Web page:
The Little Boys’ Room: A Drag King Show
Presented by: Hugo Grrrl’s Gigs
Produced by: Willy SmacknTush
The Fringe Bar, 17th Oct 2020
Reviewed by: Petra Shotwell
According to Hugo Grrrl and the internet, Wellington has more drag kings than any other city. Every couple of months The Little Boys’ Room brings a handful of them to the stage to show that when it comes to kings, the capital has quantity and quality.
Hugo, tonight’s MC, begins the show with his usual infectious energy and an audience warmup, which involves a sliding scale of orgasm sounds (“low groans” which escalate to eye-rolling screams). He informs us that “whatever sexuality you came in with, you won’t be leaving with it,” and introduces the first of many performers to prove his theory.
Up first, Ju Májin emerges from behind the sequinned curtain, showing us exactly how to tease an audience. Bjorn Toolove makes his debut by ruining rubber ducks and evidently, childhoods; the audience can’t help but love it. In a hilarious tribute to Jack Black, Mr Mellow delivers a super tight lip-sync with the hole in the crotch of his pants undoubtedly stealing the show. Dan the Comedy Man has the audience in eruptive laughter; his deadpan, dirty dad jokes are the perfect ingredient for brewing the most delicious awkwardness. Also bringing something different, Eddie D’amore’s goosebump-inducing singing spoke to my soul, while Hannah Harlot stunned the audience with classical dance to remind us that the planet is burning. Painted in Earth-like blue tones which slowly reveal fiery body paint, their makeup artistry had me in awe. Jack Christoph energetically “serves sexy” with an amusing and nerdy strip tease, followed by a jaw-dropping performance by Timothy Taffy, whose hilariously aggressive ‘masturbation’ left Hugo cleaning up a lot of white silly string after the show. Queen’s Don’t Stop Me Now will never sound the same.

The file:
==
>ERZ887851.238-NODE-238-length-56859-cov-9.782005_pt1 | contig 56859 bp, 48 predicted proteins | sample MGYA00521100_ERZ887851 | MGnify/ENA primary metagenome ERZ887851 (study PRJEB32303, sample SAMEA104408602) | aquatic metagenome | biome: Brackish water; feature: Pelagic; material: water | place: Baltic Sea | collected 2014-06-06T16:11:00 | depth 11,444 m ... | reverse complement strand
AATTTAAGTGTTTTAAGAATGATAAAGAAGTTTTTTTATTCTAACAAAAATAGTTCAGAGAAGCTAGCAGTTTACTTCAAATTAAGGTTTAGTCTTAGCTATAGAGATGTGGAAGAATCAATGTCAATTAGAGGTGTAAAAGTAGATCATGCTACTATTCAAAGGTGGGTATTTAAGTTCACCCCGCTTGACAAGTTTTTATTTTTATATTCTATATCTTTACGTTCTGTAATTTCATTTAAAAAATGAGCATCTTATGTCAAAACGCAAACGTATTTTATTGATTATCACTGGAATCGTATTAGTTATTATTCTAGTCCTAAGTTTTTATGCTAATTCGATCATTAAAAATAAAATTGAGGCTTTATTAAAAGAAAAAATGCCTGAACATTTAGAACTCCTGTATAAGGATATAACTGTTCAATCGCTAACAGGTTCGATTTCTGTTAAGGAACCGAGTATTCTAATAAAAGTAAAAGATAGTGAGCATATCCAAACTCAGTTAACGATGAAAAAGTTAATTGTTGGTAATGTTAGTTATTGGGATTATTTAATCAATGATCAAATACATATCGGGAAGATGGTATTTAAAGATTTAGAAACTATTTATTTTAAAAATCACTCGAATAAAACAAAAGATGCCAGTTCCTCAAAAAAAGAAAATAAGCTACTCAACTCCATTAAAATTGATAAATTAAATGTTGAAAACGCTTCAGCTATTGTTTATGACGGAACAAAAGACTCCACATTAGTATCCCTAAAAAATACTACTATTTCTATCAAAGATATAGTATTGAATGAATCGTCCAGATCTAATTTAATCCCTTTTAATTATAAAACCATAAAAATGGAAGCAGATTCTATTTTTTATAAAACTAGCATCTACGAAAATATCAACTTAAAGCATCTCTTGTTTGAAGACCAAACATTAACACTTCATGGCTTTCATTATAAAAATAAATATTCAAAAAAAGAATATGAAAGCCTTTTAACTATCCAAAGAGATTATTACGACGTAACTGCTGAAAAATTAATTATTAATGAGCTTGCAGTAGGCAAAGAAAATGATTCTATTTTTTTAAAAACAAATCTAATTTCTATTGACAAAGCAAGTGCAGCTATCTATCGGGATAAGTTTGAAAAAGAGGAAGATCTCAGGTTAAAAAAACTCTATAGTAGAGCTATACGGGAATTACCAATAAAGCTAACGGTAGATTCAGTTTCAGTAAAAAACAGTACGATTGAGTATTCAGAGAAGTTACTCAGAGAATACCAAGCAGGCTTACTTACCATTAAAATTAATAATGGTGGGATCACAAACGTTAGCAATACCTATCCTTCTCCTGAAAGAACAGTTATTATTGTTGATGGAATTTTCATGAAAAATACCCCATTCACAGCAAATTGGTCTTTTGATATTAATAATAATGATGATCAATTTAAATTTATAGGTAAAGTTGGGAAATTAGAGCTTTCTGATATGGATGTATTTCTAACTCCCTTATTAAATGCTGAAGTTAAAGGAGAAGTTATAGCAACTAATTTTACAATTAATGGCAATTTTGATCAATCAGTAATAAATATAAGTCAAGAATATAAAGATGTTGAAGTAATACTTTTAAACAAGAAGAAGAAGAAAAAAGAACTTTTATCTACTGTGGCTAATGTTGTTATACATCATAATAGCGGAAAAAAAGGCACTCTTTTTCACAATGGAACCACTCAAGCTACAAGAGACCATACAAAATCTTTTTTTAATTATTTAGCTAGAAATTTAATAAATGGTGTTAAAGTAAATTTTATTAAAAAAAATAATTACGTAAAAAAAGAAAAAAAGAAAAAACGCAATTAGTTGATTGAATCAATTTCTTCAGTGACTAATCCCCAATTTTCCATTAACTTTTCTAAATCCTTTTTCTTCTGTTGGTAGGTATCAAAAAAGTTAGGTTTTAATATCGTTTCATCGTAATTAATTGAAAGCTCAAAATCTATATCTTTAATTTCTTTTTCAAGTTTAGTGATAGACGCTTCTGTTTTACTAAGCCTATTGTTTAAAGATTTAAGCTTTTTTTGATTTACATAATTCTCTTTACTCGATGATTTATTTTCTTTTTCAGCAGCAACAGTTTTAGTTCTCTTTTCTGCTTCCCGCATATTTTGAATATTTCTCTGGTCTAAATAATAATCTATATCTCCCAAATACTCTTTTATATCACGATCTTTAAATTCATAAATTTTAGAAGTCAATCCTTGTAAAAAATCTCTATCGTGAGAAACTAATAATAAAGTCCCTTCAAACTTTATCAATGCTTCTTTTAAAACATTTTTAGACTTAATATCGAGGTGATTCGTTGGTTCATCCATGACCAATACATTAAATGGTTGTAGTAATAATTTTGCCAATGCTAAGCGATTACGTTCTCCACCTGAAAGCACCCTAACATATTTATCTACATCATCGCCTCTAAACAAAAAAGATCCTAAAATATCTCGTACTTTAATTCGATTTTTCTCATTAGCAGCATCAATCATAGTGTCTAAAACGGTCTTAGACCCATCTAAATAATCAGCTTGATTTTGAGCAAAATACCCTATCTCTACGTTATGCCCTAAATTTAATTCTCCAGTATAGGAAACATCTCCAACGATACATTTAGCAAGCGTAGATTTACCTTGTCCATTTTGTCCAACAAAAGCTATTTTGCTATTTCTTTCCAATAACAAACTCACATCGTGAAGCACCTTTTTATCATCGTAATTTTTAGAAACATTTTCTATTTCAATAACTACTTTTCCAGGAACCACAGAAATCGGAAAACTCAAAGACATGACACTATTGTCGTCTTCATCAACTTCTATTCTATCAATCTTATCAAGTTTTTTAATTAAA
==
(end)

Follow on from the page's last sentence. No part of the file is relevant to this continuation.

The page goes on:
Yet again, The Little Boys’ Room left the audience begging for more. We’re treated not only to drag king staples like tearaway pants and fake phalluses, but powerful political statements, stand-up comedy, and live singing. It’s safe to say this show has something special for everyone.